[ilds] ILDS post from dtart at bigpond.net.au requires approval

Charles Sligh Charles-Sligh at utc.edu
Tue Nov 25 05:29:31 PST 2008

A few of us--very few of us--survived the election season, David.  But 
we remain uncertain about our numbers.  Reports come in scrambled and 
unreliable. . . .
> *I have also been checking out Norman Douglas. Durrell seems to have 
> owed a lot to him through style, imitation and format. This is not a 
> criticism; writers have mentors. Writers read. Norman Douglas's 
> influences and style have quite a correlation. Interested in more on 
> the Douglas/Durrell relationship.*
> ** 
I wish I had time to go back and set out some of Douglas's sentences 
beside Durrell's sentences.  Oh, alright--at least here is some ND from 
/Old Calabria/:

> It was, indeed, a divine product; a vino di montagna of noble 
> pedigree. So I thought, as I laboriously scrambled up the stairs once 
> more, solaced by this incident of the competition-grotto and slightly 
> giddy, from the tobacco-smoke. And here, leaning against the 
> door-post, stood the coachman who had divined my whereabouts by some 
> dark masonic intuition of sympathy. His face expanded into an inept 
> smile, and I quickly saw that instead of fortifying his constitution 
> with sound food, he had tried alcoholic methods of defence against the 
> inclement weather. Just a glass of wine, he explained. "But," he 
> added, "the horse is perfectly sober."
> That quadruped was equal to the emergency. Gloriously indifferent to 
> our fates, we glided down, in a vertiginous but masterly vol-plane, 
> from the somewhat objectionable mountain-town.

And I have always been able to recall ND on the sea-glass:

> They have ousted me from my pleasant quarters, the landlady's son and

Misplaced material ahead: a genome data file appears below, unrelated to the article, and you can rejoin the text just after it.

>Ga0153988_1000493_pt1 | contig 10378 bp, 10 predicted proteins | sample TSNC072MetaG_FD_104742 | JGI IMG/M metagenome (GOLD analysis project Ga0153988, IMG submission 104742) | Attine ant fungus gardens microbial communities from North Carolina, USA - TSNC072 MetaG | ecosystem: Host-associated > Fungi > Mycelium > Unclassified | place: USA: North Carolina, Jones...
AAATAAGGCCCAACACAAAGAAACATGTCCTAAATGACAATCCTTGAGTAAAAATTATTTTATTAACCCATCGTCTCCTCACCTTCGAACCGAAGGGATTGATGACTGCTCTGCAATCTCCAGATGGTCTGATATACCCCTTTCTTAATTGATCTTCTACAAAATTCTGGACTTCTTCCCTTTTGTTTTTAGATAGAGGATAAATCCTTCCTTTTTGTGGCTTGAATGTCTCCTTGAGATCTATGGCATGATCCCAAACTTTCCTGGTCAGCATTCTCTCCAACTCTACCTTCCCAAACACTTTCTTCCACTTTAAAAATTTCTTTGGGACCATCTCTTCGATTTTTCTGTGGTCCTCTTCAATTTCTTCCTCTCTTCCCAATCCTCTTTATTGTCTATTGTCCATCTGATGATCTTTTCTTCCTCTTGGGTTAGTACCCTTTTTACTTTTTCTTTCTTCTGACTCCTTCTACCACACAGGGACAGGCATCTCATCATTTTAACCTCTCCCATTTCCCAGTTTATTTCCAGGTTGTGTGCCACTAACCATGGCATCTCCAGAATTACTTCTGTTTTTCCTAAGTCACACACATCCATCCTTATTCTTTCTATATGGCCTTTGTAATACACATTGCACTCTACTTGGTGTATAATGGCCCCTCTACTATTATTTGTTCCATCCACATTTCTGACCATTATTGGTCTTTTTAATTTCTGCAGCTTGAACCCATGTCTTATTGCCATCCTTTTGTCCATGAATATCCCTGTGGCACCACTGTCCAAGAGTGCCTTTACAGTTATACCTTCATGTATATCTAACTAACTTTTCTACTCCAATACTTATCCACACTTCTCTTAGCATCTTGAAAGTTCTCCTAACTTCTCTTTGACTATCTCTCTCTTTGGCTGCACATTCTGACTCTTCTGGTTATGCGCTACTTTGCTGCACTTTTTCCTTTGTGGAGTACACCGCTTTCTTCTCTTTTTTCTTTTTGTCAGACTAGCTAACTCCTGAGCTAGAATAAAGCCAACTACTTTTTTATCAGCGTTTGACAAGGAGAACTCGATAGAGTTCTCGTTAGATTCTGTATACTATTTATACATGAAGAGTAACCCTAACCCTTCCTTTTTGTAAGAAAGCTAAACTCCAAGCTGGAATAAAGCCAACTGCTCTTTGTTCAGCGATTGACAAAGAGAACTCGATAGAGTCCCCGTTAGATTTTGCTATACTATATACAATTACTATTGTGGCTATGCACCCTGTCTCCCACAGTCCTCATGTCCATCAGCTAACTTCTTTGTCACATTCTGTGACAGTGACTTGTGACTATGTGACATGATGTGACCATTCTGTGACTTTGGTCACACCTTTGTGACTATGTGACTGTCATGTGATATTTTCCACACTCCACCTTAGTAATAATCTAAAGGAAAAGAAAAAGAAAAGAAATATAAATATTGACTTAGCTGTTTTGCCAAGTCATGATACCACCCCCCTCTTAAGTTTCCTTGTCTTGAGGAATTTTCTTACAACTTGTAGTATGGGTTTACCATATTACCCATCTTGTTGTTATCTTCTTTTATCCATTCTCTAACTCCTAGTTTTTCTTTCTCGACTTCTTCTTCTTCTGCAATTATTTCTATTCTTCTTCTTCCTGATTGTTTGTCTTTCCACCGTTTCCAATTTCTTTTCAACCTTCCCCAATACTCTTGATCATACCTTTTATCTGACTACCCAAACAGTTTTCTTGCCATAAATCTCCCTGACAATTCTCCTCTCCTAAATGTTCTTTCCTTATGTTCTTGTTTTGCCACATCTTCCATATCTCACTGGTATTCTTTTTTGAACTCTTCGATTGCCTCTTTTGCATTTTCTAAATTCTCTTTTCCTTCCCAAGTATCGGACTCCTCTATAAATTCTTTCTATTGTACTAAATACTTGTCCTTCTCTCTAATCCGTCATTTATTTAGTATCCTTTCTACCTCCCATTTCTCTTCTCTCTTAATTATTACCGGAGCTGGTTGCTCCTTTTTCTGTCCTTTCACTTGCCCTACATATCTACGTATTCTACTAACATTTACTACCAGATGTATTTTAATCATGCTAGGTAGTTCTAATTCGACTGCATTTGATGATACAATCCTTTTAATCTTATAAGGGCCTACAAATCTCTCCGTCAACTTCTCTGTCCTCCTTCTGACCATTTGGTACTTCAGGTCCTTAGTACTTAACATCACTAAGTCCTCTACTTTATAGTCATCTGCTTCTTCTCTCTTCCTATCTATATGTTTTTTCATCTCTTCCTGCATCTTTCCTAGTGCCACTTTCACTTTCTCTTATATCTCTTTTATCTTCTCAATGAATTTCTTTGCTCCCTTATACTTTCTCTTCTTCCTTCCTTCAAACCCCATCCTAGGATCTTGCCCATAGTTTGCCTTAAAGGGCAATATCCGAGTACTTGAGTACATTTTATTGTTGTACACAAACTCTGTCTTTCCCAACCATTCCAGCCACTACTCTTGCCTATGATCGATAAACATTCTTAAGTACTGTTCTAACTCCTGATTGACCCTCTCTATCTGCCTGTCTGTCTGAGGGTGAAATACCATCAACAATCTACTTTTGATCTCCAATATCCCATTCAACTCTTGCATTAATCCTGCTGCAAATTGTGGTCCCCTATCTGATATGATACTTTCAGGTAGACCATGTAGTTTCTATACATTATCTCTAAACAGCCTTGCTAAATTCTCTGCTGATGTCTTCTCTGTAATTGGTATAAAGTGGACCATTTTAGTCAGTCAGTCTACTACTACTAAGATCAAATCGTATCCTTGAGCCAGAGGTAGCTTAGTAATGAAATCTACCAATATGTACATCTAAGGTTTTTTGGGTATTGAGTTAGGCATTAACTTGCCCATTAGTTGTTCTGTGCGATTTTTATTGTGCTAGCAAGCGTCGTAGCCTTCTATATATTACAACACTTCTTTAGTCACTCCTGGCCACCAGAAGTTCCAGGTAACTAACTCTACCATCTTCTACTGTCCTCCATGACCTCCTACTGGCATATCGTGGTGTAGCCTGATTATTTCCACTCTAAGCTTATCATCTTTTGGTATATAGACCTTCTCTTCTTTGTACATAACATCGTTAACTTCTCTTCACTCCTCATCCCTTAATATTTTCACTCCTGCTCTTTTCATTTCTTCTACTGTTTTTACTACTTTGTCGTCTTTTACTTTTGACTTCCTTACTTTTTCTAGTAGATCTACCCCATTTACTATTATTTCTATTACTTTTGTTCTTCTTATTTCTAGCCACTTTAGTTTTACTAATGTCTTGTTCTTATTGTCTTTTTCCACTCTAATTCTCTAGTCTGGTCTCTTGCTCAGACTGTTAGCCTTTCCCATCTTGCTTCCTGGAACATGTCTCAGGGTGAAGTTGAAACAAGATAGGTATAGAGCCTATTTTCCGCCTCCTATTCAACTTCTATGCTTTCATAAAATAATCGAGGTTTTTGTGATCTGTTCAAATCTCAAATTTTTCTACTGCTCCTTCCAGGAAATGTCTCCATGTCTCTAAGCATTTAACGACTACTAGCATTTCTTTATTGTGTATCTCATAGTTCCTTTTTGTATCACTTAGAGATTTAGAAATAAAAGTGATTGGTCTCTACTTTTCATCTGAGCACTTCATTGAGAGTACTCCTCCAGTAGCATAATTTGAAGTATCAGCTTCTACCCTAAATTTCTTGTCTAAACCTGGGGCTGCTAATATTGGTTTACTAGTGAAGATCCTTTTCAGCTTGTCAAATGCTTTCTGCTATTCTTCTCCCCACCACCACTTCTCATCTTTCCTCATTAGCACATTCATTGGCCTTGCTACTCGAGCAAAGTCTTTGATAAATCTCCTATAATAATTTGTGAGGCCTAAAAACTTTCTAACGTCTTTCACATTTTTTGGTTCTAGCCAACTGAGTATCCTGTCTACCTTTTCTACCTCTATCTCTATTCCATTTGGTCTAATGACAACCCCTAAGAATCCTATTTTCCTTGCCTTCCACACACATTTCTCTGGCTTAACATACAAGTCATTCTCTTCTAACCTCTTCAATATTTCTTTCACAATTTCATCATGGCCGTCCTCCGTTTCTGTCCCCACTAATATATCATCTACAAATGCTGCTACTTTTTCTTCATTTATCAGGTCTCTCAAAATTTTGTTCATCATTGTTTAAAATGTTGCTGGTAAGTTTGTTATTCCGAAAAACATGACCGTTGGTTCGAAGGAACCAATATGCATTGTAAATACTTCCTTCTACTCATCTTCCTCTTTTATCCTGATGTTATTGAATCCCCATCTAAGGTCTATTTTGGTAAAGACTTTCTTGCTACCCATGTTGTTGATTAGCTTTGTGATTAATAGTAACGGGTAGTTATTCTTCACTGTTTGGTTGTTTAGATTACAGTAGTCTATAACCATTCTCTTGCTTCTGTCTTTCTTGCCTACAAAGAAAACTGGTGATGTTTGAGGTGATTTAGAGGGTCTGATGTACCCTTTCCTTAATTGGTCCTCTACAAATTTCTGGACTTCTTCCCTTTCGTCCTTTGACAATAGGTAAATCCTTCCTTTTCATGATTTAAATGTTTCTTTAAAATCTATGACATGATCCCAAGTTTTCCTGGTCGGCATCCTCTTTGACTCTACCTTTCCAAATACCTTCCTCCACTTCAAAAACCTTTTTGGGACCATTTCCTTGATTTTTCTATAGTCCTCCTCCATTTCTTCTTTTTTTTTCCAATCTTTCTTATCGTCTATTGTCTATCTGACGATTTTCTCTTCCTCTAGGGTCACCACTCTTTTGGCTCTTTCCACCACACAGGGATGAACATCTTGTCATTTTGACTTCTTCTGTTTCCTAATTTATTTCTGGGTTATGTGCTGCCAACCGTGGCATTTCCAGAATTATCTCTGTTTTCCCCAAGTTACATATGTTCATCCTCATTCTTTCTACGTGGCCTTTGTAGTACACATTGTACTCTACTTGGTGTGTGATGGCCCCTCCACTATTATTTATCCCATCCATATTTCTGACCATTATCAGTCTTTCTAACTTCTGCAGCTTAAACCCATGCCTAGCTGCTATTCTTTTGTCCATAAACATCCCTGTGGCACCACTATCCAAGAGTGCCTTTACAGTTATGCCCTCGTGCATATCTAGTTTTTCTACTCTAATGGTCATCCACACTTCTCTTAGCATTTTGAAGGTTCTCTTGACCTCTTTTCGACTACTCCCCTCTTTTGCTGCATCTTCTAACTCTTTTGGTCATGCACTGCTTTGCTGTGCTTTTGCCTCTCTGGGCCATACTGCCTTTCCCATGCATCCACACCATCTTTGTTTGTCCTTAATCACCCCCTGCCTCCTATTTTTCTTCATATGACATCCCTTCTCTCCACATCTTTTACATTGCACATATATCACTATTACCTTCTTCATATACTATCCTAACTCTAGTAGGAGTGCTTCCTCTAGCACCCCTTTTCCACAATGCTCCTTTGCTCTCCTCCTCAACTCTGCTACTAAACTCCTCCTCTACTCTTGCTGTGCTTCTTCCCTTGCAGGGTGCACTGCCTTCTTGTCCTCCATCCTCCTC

> daughter-in-law having returned unexpectedly and claiming their 
> apartments. I have taken refuge in a hotel. My peace is gone; my days 
> in Taranto are numbered.
> Loath to depart, I linger by the beach of the Ionian Sea beyond the 
> new town. It is littered with shells and holothurians, with antique 
> tesserae of blue glass and marble fragments, with white mosaic 
> pavements and potteries of every age, from the glossy Greco-Roman ware 
> whose delicately embossed shell devices are emblematic of this 
> sea-girt city, down to the grosser products of yesterday. Of marbles I 
> have found cipollino, pavonazzetto, giallo and rosso antico, but no 
> harder materials such as porphyry or serpentine. This, and the fact 
> that the mosaics are pure white, suggests that the houses here must 
> have dated, at latest, from Augustan times.

 I think that the similarities come as much from what is taken as 
/understood/ between writer and reader--a certain tone, a certain 
/persona/--as from any arbitrary definition of what Durrell called 
"Silver Age Prose."

> *PS: true story - I teach a girl in year 8 who has read all of Gerald 
> Durrell's book and several of Larry's. This is truly wonderful*
The best news, indeed.  Pass her more books for her holiday reading.


Charles L. Sligh
Assistant Professor
Department of English
University of Tennessee at Chattanooga
charles-sligh at utc.edu

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